The international community of pathologists recently lost “one of its icons”, John Azzopardi, according to an article which appeared in the American Journal of Surgical Pathology and the European Journal of Pathology.
The article, published by Lippincott Williams & Wilkins, and written by Vincenzo Eusebi, from the Department of Anatomic and Surgical Pathology of the University of Bologna and Thomas Krausz from the Department of Anatomic Surgical Pathology at the University of Chicago, said Prof. Azzopardi was consulted by pathologists from all over the world and provided expert opinion “free of charge”.
Prof. Azzopardi was born in Malta on January 2, 1929, and died in London on June 25, aged 84. The article points out that he started his medical training at the Royal University of Malta in 1942 “at the tender age of 13”.
After he qualified as MD in 1949, he moved to England and soon took up a scholarship to attend a course on pathology at the Royal Postgraduate Medical School, Hammersmith Hospital, London.
“Apart from brief sabbaticals, he never left ‘his’ hospital. He was appointed to the academic hospital staff and rose through the ranks from junior posts to Lecturer, Reader, and Professor of Oncology until retirement,” the article states.
Prof. Azzopardi was invited to spend a year (1960-1961) at the prestigious Armed Forces Institute of Pathology, Washington DC, and two months at the University of Bologna in 1972.
It says he gave several well-received lectures in various European countries, but adds that he was fully ‘discovered’ by the North American Pathologists in 1975, when he was invited to speak at the annual California Tumour Registry at Stanford University.
Azzopardi’s book is regarded as the best and most insightful work on the morphologic analysis of breast tumours
Although this visit resulted in several job offers in pursuing an academic career in the US, he never left the Royal Postgraduate Medical School “as he did not like changes nor did he look for honours”.
The authors say that that mentioning Prof. Azzopardi’s name “results in an immediate association with breast pathology”, although they point out that he can be included into the “general surgical pathologist-morphologist-pathobiologist species”.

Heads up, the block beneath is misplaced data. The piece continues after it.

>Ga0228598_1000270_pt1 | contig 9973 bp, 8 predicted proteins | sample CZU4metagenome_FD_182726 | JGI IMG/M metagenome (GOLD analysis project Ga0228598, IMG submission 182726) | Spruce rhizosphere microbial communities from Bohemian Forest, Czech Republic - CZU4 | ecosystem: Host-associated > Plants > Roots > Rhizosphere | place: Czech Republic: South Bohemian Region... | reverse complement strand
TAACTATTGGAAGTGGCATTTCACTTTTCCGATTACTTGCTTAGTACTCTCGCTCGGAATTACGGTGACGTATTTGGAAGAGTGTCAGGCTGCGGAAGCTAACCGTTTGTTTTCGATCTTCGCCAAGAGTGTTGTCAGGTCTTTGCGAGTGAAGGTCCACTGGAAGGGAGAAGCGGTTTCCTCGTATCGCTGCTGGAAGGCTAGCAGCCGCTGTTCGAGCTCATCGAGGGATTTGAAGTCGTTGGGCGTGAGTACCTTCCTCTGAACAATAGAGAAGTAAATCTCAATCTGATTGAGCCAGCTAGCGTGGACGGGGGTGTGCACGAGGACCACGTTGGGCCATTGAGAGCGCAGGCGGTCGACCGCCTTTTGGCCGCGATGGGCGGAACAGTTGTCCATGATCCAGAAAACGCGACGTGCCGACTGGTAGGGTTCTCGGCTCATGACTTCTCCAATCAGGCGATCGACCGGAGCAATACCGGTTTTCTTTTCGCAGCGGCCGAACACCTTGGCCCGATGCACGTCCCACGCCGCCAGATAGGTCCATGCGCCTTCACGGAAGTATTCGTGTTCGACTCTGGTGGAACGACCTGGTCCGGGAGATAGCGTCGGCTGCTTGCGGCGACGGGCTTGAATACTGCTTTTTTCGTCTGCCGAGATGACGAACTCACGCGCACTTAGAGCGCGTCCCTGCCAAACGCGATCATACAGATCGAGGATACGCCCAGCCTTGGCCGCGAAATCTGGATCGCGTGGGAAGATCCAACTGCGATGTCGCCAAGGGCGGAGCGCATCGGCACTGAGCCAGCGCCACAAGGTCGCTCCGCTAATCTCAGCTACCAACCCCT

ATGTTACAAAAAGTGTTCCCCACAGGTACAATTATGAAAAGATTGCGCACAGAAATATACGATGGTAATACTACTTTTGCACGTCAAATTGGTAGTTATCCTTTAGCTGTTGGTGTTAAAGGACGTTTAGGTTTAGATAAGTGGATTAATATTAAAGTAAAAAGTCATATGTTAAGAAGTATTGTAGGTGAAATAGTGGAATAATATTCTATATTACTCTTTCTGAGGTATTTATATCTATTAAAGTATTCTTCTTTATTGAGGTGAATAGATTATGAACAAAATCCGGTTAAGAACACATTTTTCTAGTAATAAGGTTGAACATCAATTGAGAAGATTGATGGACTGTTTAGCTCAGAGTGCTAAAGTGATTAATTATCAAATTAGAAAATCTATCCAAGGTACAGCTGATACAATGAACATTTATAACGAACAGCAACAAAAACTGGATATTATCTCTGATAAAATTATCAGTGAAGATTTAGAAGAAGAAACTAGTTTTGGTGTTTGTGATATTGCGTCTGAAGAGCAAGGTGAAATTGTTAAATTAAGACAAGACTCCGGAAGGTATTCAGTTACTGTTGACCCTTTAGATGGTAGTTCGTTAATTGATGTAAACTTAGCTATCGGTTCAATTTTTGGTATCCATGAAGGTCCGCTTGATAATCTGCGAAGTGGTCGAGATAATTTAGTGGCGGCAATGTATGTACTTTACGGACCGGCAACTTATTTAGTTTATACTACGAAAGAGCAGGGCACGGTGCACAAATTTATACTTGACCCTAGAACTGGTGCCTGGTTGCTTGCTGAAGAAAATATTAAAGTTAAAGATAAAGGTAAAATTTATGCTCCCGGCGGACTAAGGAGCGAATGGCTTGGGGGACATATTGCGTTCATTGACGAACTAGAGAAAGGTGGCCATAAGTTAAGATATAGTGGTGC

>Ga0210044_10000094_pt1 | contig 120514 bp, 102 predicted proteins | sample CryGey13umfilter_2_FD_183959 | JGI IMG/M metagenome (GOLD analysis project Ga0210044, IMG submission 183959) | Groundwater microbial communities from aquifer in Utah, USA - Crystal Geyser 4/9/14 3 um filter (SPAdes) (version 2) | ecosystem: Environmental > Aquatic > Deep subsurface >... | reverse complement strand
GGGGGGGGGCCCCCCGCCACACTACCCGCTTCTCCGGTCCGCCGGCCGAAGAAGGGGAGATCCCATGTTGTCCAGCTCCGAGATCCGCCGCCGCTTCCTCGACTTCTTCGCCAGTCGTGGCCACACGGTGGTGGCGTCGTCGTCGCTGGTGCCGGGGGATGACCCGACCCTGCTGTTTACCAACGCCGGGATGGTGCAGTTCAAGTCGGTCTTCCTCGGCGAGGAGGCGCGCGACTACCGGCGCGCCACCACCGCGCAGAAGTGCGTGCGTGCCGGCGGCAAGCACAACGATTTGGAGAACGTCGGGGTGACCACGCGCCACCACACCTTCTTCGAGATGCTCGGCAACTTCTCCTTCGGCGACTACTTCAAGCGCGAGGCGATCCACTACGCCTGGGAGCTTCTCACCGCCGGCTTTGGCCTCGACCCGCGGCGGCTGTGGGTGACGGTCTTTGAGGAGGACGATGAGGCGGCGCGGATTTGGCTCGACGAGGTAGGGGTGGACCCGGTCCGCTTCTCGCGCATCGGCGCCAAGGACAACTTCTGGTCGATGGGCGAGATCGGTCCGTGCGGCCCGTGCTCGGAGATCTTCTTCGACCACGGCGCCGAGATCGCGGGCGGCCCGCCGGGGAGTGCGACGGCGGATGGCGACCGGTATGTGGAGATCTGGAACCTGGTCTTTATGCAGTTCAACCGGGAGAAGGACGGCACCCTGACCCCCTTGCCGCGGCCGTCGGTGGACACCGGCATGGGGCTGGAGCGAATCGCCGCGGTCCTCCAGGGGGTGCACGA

The article says that the majority of the papers Prof. Azzopardi wrote “have become the standard reference for the respective entities”. However, it says, “as impressive as this work is, it pales in comparison with his magnum opus, the book Problems in Breast Pathology, published in 1979 (volume 11 in the series Major Problems in Pathology, Bennington JL).”
It adds: “As of today, it is regarded as the best and most insightful work on the morphologic analysis of breast tumours; a book which laid the foundation for subsequent publications to come.”
It says that 30 years later, an issue of ‘Seminars in Diagnostic Pathology’ entitled ‘Problems in breast pathology revisited’ was written by some of those who had worked directly with Prof. Azzopardi or had been influenced by his unique insights to the field.
The article says that most of Prof. Azzopardi’s trainees would discover – as long as they followed his simple rules – “a fatherly teacher, a generous friend, and sometimes the target of one of his abrasive but well-intentional remarks”.
A meeting of breast pathology in Prof. Azzopardi’s honour was held in Malta in May 2006. It was well-attended by participants from all parts of the world, including several of his pupils whom he used to call “his stable”, as well as pathologists who wanted to meet Prof. Azzopardi for the first time. The article quotes a South American pathologist as having said: “Meeting him was an unforgettable experience.”
Prof. Azzopardi is survived by his wife Sally, two children (Timothy and Joanna), and four granddaughters.
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